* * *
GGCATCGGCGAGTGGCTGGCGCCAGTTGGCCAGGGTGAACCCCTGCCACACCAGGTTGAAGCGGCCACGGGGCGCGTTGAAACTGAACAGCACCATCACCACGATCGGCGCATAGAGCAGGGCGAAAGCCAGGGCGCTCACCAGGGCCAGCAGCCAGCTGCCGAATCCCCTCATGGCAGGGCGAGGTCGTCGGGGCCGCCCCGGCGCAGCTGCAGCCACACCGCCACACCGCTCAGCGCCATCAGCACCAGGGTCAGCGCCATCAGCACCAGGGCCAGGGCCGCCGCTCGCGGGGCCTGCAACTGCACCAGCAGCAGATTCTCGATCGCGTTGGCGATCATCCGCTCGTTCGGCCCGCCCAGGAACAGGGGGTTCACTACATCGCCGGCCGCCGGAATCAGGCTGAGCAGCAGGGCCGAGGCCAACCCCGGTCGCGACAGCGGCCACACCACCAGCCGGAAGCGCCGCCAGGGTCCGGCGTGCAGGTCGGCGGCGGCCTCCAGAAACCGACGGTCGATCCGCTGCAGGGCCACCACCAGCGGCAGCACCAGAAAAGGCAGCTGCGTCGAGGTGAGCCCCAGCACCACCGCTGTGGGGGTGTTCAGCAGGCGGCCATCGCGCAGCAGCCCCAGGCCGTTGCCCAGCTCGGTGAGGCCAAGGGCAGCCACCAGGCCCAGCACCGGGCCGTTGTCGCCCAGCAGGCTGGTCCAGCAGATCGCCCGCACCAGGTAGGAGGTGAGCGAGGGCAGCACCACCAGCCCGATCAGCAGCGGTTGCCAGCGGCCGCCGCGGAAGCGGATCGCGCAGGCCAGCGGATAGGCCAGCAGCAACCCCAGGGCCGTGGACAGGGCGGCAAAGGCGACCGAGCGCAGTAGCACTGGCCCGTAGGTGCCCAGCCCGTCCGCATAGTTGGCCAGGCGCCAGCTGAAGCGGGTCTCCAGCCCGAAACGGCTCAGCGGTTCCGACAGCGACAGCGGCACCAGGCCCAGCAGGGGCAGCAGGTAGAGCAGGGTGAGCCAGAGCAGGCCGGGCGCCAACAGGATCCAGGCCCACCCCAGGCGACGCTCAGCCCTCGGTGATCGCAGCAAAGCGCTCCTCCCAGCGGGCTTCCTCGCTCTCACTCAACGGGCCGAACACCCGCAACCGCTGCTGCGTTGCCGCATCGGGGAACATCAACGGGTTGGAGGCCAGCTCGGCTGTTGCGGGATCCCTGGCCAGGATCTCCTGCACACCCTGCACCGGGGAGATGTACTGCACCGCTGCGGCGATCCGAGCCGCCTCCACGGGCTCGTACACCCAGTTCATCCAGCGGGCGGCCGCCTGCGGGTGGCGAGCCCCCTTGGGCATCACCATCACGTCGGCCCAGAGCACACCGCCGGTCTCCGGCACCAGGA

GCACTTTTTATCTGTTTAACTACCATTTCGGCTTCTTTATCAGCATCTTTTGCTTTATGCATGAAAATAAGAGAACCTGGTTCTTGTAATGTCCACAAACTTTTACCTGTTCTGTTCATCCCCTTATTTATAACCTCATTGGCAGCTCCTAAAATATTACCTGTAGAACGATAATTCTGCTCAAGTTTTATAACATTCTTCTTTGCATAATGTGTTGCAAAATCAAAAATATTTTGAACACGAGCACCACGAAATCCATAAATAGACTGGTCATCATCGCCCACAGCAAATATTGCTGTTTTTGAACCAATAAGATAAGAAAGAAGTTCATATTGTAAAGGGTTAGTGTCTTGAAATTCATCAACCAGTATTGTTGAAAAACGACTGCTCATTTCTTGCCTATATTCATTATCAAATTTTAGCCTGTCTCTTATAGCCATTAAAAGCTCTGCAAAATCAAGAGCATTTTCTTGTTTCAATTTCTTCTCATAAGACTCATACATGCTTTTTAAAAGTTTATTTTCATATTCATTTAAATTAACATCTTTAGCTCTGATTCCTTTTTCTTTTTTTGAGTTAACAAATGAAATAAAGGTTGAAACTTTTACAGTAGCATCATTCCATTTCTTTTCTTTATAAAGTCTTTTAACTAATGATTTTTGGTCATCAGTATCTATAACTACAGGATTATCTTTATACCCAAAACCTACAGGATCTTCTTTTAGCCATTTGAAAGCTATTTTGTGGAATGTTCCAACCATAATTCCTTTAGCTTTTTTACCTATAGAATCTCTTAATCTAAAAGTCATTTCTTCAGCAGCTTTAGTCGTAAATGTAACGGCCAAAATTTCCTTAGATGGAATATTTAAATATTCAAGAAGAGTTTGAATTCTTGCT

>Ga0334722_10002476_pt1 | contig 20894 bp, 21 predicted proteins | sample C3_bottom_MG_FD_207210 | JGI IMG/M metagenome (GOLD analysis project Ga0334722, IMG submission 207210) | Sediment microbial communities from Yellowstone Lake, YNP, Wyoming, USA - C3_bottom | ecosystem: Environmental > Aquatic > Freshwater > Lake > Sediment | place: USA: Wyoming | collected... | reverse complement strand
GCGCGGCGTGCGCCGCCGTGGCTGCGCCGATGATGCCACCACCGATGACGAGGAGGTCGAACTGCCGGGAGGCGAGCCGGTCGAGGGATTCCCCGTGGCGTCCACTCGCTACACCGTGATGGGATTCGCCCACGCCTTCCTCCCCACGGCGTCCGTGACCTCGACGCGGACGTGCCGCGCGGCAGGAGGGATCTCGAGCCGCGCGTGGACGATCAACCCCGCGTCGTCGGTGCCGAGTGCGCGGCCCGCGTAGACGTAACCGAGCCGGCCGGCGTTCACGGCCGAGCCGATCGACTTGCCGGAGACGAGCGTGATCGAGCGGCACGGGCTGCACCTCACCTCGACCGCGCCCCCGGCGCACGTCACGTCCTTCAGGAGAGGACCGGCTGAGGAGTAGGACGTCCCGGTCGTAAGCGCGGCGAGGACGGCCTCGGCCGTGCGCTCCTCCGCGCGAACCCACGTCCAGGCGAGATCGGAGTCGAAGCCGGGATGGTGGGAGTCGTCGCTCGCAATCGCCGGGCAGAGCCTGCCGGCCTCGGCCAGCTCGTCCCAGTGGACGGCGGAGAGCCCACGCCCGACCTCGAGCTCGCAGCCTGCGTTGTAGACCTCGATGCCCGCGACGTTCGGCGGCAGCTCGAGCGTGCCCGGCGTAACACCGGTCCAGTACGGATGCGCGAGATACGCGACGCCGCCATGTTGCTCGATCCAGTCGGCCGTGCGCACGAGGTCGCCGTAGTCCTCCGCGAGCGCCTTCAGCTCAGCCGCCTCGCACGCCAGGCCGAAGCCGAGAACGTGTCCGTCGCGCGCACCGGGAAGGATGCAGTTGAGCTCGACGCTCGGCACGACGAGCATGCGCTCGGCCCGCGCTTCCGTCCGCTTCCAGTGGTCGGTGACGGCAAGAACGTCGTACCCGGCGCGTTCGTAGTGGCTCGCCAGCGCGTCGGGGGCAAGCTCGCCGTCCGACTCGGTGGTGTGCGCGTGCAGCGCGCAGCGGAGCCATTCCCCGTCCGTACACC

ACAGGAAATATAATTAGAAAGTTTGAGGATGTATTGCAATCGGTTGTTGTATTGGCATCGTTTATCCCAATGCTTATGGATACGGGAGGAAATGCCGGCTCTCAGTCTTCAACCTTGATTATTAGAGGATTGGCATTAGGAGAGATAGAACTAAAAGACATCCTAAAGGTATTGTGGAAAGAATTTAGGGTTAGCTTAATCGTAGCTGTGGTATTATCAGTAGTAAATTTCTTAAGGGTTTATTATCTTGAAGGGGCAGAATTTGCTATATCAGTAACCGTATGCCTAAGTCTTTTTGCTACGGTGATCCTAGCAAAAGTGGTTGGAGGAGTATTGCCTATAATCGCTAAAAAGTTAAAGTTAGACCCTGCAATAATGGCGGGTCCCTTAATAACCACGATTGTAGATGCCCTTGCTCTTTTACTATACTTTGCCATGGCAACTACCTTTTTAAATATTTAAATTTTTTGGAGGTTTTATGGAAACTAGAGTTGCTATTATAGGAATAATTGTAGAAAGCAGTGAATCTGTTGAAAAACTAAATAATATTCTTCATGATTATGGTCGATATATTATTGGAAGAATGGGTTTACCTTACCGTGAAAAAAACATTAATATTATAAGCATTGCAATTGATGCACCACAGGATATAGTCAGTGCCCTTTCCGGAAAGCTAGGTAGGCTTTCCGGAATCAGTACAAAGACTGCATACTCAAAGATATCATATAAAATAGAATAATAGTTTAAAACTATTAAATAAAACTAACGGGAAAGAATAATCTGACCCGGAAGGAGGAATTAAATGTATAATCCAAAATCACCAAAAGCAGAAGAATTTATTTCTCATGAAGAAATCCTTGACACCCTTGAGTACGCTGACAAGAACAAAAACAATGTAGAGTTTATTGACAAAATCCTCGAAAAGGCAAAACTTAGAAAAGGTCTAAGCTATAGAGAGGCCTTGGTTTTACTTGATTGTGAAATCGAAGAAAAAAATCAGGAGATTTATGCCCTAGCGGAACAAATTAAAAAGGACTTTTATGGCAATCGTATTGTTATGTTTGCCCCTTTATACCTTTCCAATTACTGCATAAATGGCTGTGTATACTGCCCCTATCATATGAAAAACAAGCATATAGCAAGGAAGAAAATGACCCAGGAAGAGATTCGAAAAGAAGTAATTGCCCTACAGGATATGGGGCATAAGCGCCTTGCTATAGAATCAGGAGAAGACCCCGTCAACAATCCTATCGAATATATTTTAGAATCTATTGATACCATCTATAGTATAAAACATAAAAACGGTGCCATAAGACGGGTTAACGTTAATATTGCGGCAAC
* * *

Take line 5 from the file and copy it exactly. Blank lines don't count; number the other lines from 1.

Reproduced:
ACAGGAAATATAATTAGAAAGTTTGAGGATGTATTGCAATCGGTTGTTGTATTGGCATCGTTTATCCCAATGCTTATGGATACGGGAGGAAATGCCGGCTCTCAGTCTTCAACCTTGATTATTAGAGGATTGGCATTAGGAGAGATAGAACTAAAAGACATCCTAAAGGTATTGTGGAAAGAATTTAGGGTTAGCTTAATCGTAGCTGTGGTATTATCAGTAGTAAATTTCTTAAGGGTTTATTATCTTGAAGGGGCAGAATTTGCTATATCAGTAACCGTATGCCTAAGTCTTTTTGCTACGGTGATCCTAGCAAAAGTGGTTGGAGGAGTATTGCCTATAATCGCTAAAAAGTTAAAGTTAGACCCTGCAATAATGGCGGGTCCCTTAATAACCACGATTGTAGATGCCCTTGCTCTTTTACTATACTTTGCCATGGCAACTACCTTTTTAAATATTTAAATTTTTTGGAGGTTTTATGGAAACTAGAGTTGCTATTATAGGAATAATTGTAGAAAGCAGTGAATCTGTTGAAAAACTAAATAATATTCTTCATGATTATGGTCGATATATTATTGGAAGAATGGGTTTACCTTACCGTGAAAAAAACATTAATATTATAAGCATTGCAATTGATGCACCACAGGATATAGTCAGTGCCCTTTCCGGAAAGCTAGGTAGGCTTTCCGGAATCAGTACAAAGACTGCATACTCAAAGATATCATATAAAATAGAATAATAGTTTAAAACTATTAAATAAAACTAACGGGAAAGAATAATCTGACCCGGAAGGAGGAATTAAATGTATAATCCAAAATCACCAAAAGCAGAAGAATTTATTTCTCATGAAGAAATCCTTGACACCCTTGAGTACGCTGACAAGAACAAAAACAATGTAGAGTTTATTGACAAAATCCTCGAAAAGGCAAAACTTAGAAAAGGTCTAAGCTATAGAGAGGCCTTGGTTTTACTTGATTGTGAAATCGAAGAAAAAAATCAGGAGATTTATGCCCTAGCGGAACAAATTAAAAAGGACTTTTATGGCAATCGTATTGTTATGTTTGCCCCTTTATACCTTTCCAATTACTGCATAAATGGCTGTGTATACTGCCCCTATCATATGAAAAACAAGCATATAGCAAGGAAGAAAATGACCCAGGAAGAGATTCGAAAAGAAGTAATTGCCCTACAGGATATGGGGCATAAGCGCCTTGCTATAGAATCAGGAGAAGACCCCGTCAACAATCCTATCGAATATATTTTAGAATCTATTGATACCATCTATAGTATAAAACATAAAAACGGTGCCATAAGACGGGTTAACGTTAATATTGCGGCAAC